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Conserving Energy is Fast, Efficient Way to Save Water in Drought-Stricken Texas

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AUSTIN, TX) Decisions about supplying energy and water to Texas’ growing population can no longer be made in isolation from each other, according to The Energy-Water Nexus in Texas, a joint report released today by the University of Texas and Environmental Defense Fund (EDF).

“Failure to consider the links between water and energy could undermine both resources, where constraints in water become constraints in energy, or vice-versa,” said Michael Webber, report co-author and associate director of the University of Texas Center for International Energy & Environmental Policy. “On the other hand, policies that address both energy and water can increase efficiency and reduce costs for Texans.”

“Improving water conservation will reduce power demand, and improving energy efficiency will reduce overall water needs – this is key to stretching finite supplies of both while reducing costs for Texans,” said Amy Hardberger, a report co-author and attorney with the Texas EDF office.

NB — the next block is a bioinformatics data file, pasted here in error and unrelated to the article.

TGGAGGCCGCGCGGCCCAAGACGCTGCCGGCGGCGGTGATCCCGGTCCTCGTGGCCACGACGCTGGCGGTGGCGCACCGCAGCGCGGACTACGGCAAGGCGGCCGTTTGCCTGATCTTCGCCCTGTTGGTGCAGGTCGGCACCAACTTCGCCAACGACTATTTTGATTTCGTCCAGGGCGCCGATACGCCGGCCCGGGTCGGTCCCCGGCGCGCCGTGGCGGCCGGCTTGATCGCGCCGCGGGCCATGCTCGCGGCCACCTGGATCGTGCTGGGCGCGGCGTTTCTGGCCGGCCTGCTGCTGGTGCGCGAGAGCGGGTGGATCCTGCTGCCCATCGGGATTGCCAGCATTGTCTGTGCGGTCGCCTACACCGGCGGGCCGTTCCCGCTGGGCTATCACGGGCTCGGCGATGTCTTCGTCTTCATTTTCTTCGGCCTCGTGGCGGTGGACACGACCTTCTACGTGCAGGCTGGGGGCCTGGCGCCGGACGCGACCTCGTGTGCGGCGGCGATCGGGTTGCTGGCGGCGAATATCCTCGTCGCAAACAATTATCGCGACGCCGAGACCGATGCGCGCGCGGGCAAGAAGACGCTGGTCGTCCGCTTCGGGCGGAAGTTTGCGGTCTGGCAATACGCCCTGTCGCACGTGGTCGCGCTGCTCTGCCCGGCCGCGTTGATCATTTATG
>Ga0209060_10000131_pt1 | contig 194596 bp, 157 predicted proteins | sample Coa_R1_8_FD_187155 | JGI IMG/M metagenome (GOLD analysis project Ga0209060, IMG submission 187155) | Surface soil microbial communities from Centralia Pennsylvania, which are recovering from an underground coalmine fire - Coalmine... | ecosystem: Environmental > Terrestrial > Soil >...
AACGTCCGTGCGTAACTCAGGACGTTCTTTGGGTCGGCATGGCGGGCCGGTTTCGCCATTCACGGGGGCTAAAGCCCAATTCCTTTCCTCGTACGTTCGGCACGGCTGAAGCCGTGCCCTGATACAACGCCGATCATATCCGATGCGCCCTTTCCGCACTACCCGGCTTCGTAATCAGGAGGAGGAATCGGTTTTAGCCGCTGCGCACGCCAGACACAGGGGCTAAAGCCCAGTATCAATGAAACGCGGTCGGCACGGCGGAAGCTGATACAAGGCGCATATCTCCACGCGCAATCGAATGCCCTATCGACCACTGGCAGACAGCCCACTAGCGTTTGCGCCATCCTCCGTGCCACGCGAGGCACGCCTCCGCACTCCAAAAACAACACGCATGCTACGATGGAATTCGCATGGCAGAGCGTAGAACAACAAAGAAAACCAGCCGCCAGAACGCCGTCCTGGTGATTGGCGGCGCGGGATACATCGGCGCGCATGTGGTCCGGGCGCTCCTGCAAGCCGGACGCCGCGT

The Energy-Water Nexus in Texas is the first report of its kind to quantify the relationship between electricity generation and water supply in Texas. It analyzes how much water is needed to supply Texans with electricity, including water required for cooling towers and reservoirs at power plants. The report also examines the energy used in supplying and treating water, and includes how climate change could affect both water and power demand and supply reliability.

For example, enough water for more than 3 million people is used in Texas each year to cool the state’s thermoelectric power plants. Enough electricity for about 100,000 people goes to water and wastewater systems each year in Texas.

“With a growing population increasing the strain on both energy and water, we must be careful not to implement policies that benefit one resource while unintentionally undermining the other,” said Hardberger.

“Collaborative planning among state agencies on Texas’ energy and water is absolutely necessary,” said Webber, “and it requires Texas to collect more site-specific data regarding power plants’ water usage and the energy used to treat and distribute water.”

The report makes specific recommendations on how to build a framework for more integrated energy-water planning, including: